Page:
• Protect Communities from Sewage and Stormwater Overflow. It is unacceptable that in 2020, too many communities, particularly low income communities and communities of color, lack adequate sewage and stormwater infrastructure. As climate change warms the atmosphere, it is altering the hydrologic cycle, changing the amount, timing, form, and intensity of precipitation. Unfortunately, our water infrastructure was not built with these changes in mind, which threaten our water quality, public health, and safety. Congress must proactively address our aging water infrastructure and prioritize programs that benefit environmental justice communities that lack and cannot afford to pay for necessary water infrastructure upgrades. Funding the Sewer Overflow and Stormwater Reuse Municipal Control grant program at $225 million per year would provide crucial cost-sharing to pay for important infrastructure to manage sewer overflow and stormwater, improving public health, creating jobs and helping communities thrive. 

 

  • Ensure Rural Communities Have Clean Water. Congress must make significant infrastructure investments that ensure all of our communities are provided with clean water, including rural areas who are in desperate need of updated systems. The USDA’s Water & Waste Disposal Loan & Grant Program is designed to help rural communities (targeting areas with populations of 10,000 or less, tribal lands and underserved communities) who tend to lack the necessary funding to invest in better sewage systems. Congress must provide $1.75 billion per year, including $750 million in grants, to ensure rural communities have access to clean water, bolster public health, and can grow and prosper.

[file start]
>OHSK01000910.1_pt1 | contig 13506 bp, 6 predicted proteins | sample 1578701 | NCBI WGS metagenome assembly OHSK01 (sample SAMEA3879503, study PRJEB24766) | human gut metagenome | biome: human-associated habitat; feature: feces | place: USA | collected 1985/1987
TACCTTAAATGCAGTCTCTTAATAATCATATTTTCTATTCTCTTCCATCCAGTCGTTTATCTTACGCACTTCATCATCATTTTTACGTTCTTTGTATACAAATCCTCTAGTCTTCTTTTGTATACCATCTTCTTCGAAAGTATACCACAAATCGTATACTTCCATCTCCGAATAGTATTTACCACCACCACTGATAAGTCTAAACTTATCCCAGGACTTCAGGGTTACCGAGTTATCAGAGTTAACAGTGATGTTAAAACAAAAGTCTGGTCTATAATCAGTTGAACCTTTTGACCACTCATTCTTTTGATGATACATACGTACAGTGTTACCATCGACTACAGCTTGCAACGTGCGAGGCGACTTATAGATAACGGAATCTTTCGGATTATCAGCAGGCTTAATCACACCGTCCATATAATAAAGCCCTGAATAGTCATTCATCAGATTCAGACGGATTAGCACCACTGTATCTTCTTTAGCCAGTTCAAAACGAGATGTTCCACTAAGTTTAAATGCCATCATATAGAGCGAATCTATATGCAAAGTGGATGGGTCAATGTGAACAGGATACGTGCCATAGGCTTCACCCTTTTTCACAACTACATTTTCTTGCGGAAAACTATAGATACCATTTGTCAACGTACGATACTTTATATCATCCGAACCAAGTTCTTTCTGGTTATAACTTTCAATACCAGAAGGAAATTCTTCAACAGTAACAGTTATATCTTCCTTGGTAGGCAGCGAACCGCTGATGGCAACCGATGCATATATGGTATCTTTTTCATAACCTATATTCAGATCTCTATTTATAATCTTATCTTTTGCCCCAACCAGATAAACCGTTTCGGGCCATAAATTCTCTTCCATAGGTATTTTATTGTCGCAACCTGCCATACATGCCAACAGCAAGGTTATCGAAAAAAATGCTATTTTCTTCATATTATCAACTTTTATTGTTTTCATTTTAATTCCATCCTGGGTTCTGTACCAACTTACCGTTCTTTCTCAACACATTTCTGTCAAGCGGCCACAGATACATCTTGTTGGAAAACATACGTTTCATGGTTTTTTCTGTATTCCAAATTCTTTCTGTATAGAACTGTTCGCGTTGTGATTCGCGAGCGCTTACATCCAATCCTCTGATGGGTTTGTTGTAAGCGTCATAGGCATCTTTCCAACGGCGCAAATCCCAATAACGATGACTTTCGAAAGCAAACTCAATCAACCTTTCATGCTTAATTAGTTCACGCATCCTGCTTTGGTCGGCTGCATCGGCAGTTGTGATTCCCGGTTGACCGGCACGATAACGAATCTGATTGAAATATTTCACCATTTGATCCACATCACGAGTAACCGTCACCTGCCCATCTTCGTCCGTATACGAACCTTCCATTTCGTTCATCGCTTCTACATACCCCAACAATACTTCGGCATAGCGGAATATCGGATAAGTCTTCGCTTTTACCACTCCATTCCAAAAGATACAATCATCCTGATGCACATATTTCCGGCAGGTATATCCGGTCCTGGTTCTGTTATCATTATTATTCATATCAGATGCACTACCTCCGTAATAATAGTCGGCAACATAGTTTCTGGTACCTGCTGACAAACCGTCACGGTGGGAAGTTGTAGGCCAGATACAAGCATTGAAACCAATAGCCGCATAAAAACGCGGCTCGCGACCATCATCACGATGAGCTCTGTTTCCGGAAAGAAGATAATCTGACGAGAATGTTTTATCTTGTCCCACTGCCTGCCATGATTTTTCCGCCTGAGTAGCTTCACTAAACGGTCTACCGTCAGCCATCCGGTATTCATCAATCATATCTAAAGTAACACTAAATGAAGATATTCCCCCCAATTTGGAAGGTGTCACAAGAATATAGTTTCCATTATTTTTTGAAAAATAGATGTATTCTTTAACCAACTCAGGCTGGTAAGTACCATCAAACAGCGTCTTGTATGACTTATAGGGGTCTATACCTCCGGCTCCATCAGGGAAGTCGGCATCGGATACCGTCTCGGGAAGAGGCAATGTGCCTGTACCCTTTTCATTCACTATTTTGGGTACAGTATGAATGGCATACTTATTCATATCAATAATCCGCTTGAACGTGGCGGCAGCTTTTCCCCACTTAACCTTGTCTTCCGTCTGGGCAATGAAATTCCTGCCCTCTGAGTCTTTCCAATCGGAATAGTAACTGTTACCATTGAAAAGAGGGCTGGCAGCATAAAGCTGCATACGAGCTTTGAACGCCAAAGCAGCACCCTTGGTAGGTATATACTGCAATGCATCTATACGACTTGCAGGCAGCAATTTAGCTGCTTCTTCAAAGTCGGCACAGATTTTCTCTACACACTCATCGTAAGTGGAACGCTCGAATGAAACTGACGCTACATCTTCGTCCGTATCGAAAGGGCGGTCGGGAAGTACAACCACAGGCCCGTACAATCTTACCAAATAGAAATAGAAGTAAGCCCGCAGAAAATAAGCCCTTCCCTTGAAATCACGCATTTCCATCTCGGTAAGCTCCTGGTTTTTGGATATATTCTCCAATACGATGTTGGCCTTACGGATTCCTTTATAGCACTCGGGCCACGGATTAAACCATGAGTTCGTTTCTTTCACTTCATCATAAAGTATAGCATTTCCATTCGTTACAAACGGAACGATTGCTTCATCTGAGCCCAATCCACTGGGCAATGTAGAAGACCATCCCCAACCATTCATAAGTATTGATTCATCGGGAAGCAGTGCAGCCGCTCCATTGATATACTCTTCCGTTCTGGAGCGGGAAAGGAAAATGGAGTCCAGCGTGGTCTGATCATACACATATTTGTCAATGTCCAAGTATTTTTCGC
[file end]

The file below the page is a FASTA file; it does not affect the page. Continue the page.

• Stop Sewage from Entering our Waterways. Aging pipes discharge 900 billion gallons of untreated sewage into U.S. waterways annually. Significant portions of many municipal systems are now approaching 40 to 50 years in age. Congress must invest in updating our wastewater infrastructure to prevent this unchecked pollution, especially in underserved communities that are the most at risk, including low-income communities, communities of color, and rural communities. To prevent untreated sewage from damaging our waterways, Congress must fund the Decentralized Wastewater Grant Program with $750 million per year. 

 

  • Secure Safe Drinking Water for Underserved Communities. All families and individuals have a basic human right to clean water, yet many low income communities and communities of color cannot trust that their water is safe. Securing safe drinking water for underserved communities must be a top priority. Congress should make targeted investments in the Small & Disadvantaged Communities Program ($60 million per year), Alaska Native Villages & Rural Communities Program ($120 million per year), and the US-Mexico Border Water Infrastructure Program ($100 million per year) to improve access to clean water in some of the communities who have been denied it for far too long.